ILLINOIS APPELLATE COURT — FIRST DISTRICT (3RD DIVISION) ORDER REVERSED.
OPINION FILED OCTOBER 22, 1980.
LAWRENCE FOLEY, PLAINTIFF-APPELLANT,
THE CIVIL SERVICE COMMISSION OF THE CITY OF CHICAGO ET AL., DEFENDANTS-APPELLEES.
APPEAL from the Circuit Court of Cook County; the Hon. RICHARD
L. CURRY, Judge, presiding.
MISS PRESIDING JUSTICE MCGILLICUDDY DELIVERED THE OPINION OF THE COURT:
The plaintiff, Lawrence Foley, brought this action seeking administrative review of the of the findings and decision of the Civil Service Commission of the city of Chicago and its successor Personnel Board *fn1 to discharge the plaintiff from his position as a probationary police officer with the Chicago Police Department. The trial court affirmed the decision of the Personnel Board. On appeal, the plaintiff contends that: (1) the Civil Service Commission and its successor Personnel Board lost jurisdiction by failing to render a decision within the time period established by the rules of the Civil Service Commission, (2) the Personnel Board lacked jurisdiction to order the plaintiff's discharge because it was a stranger to the proceedings held before the Civil Service Commission, and (3) the Personnel Board's findings and decision were contrary to the manifest weight of the evidence.
Foley began his employment with the Chicago Police Department on May 15, 1975, and participated in the training program for approximately two months. He was then placed on medical leave pending a Civil Service Commission hearing to review the decision of the superintendent of police to discharge him. The superintendent's decision was based on the recommendation of Doctors Clifton Rhead and Lester Rudy, members of the psychiatric advisory board of the Chicago Police Department, who conducted a psychological examination of the plaintiff and found the plaintiff unsuitable for the job of police officer. The plaintiff's Civil Service Commission hearing was held on November 7, 1975. On January 7, 1976, the Personnel Board of the City of Chicago, the successor to the Civil Service Commission, affirmed the plaintiff's discharge.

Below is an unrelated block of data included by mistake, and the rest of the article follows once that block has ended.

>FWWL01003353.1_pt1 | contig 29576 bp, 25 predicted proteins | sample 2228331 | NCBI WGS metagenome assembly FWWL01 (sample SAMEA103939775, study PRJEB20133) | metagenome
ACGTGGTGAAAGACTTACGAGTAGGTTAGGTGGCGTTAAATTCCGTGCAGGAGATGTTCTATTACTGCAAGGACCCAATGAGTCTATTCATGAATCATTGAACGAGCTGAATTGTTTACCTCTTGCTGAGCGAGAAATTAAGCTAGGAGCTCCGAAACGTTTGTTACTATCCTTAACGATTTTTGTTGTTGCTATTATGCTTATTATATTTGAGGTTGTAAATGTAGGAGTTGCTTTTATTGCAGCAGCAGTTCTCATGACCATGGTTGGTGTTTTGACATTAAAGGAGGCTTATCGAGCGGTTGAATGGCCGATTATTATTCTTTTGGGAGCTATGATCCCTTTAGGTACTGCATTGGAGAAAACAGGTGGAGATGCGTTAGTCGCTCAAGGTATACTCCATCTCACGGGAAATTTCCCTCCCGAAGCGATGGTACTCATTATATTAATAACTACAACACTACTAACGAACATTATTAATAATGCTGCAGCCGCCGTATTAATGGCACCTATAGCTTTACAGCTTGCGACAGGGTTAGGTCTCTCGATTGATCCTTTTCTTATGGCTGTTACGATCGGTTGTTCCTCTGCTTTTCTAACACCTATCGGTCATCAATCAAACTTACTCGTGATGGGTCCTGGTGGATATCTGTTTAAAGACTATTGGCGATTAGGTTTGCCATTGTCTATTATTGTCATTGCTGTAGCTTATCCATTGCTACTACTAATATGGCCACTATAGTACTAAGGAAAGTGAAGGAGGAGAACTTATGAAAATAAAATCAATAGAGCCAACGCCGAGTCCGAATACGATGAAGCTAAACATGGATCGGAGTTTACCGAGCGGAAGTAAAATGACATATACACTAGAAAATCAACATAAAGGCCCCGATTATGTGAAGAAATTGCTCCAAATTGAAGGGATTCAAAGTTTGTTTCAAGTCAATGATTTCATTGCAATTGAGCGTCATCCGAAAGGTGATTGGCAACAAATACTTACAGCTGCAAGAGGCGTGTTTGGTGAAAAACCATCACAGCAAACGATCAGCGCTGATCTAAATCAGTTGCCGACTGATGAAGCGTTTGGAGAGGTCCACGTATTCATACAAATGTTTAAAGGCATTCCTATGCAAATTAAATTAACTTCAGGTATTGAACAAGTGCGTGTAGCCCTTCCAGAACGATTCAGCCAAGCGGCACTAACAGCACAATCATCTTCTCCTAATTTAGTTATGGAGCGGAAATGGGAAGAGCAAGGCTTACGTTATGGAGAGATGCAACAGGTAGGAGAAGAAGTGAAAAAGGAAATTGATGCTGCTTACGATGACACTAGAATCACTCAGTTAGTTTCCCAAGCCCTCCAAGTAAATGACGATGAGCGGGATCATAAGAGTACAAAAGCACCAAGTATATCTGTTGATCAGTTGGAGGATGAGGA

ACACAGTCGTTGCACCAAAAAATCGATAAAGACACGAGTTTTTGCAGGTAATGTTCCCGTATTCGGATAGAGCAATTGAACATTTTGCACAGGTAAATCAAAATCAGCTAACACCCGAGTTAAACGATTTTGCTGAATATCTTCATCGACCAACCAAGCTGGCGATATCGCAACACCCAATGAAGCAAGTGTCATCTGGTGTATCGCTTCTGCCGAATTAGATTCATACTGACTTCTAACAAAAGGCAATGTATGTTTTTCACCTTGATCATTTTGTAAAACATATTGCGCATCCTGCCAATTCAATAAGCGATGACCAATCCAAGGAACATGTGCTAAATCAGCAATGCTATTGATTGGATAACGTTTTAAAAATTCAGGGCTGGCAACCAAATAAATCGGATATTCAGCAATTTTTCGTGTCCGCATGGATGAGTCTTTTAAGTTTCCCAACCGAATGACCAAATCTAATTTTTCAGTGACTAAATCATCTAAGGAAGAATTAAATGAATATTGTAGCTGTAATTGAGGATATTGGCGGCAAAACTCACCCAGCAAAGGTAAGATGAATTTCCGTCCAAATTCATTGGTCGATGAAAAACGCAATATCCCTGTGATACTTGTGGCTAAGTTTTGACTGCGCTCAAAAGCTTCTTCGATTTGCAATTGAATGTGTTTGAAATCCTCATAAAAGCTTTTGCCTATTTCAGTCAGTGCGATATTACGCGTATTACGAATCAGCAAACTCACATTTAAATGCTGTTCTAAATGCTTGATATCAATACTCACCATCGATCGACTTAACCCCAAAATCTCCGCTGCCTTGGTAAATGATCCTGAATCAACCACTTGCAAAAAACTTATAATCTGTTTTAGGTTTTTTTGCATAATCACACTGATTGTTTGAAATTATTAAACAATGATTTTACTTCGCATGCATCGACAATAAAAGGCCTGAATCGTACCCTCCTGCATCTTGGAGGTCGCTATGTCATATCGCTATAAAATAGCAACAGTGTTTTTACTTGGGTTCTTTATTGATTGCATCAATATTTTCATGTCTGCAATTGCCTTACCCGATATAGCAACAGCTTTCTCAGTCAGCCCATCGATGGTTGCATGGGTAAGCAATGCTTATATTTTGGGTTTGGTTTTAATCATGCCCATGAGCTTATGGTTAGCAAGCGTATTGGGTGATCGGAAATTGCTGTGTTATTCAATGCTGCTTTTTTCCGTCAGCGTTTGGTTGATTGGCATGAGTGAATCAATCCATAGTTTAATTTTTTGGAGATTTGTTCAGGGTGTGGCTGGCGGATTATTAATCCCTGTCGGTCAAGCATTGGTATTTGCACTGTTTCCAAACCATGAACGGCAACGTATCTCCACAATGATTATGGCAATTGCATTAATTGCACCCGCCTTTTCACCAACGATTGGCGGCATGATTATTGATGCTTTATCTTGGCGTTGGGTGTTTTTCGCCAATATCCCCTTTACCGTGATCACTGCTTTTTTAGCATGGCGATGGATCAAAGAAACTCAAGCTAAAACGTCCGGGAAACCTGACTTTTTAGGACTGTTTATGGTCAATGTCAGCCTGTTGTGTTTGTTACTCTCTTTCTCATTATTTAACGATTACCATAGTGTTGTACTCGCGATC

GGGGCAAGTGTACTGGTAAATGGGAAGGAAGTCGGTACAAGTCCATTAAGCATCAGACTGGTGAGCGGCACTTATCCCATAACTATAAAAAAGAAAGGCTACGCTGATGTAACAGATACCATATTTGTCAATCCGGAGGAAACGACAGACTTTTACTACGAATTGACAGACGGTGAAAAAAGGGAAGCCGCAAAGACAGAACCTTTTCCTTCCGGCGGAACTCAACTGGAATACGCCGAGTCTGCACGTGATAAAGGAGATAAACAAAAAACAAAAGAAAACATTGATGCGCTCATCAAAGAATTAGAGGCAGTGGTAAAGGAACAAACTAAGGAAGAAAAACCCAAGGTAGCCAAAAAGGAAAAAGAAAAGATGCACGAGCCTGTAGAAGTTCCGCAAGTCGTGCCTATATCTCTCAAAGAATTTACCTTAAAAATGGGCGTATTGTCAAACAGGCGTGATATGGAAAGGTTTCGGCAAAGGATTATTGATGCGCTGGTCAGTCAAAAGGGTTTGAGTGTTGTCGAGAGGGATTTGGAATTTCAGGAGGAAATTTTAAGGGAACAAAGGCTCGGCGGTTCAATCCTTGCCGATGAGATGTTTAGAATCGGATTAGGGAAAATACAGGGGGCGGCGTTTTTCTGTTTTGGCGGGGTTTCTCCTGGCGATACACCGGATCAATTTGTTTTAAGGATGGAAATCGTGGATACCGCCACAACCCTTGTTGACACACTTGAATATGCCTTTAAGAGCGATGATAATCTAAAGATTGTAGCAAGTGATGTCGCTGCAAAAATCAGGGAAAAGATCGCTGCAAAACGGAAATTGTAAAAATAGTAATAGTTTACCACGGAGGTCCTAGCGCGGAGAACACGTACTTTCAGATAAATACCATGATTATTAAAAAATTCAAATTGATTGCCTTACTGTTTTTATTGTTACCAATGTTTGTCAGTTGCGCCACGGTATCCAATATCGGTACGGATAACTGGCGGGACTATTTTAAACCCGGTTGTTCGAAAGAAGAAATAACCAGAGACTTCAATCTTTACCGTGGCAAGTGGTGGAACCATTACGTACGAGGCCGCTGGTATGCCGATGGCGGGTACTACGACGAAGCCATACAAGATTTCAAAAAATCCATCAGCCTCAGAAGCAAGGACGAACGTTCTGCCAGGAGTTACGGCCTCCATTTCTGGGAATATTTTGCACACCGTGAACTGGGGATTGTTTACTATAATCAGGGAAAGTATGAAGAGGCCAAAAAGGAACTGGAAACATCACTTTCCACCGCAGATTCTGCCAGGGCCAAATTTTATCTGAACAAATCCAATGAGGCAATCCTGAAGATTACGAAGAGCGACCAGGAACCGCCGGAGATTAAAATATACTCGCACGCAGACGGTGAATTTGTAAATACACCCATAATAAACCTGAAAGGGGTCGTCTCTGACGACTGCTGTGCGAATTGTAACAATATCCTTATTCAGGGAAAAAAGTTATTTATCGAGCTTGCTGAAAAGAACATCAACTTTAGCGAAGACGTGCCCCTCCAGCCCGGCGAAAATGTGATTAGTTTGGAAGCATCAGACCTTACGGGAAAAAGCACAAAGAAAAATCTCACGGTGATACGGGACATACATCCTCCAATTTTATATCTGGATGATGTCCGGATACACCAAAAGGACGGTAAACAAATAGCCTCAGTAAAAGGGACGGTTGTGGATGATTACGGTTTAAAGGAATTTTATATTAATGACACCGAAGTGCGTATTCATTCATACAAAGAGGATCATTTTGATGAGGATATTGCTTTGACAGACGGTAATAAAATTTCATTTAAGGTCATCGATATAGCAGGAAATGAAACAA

On appeal the plaintiff contends that the Civil Service Commission and its successor, the Personnel Board, lost jurisdiction by failing to render a decision within the time period established by Rule VII of the General Procedure for Review of Police Psychological Exam. That rule provides:
"Notice of Findings:
The Commission will give petitioner written notice of its decision no longer than seven days after the termination of the hearing."
The decision affirming the plaintiff's discharge was rendered two months after the Civil Service Commission hearing. The plaintiff argues that Rule VII should be given a mandatory construction so that the Board's noncompliance with it rendered its decision void. The defendants contend, however, that the rule should be construed as directory since the plaintiff was not injured by the failure of the commission to file its decision within seven days of the hearing.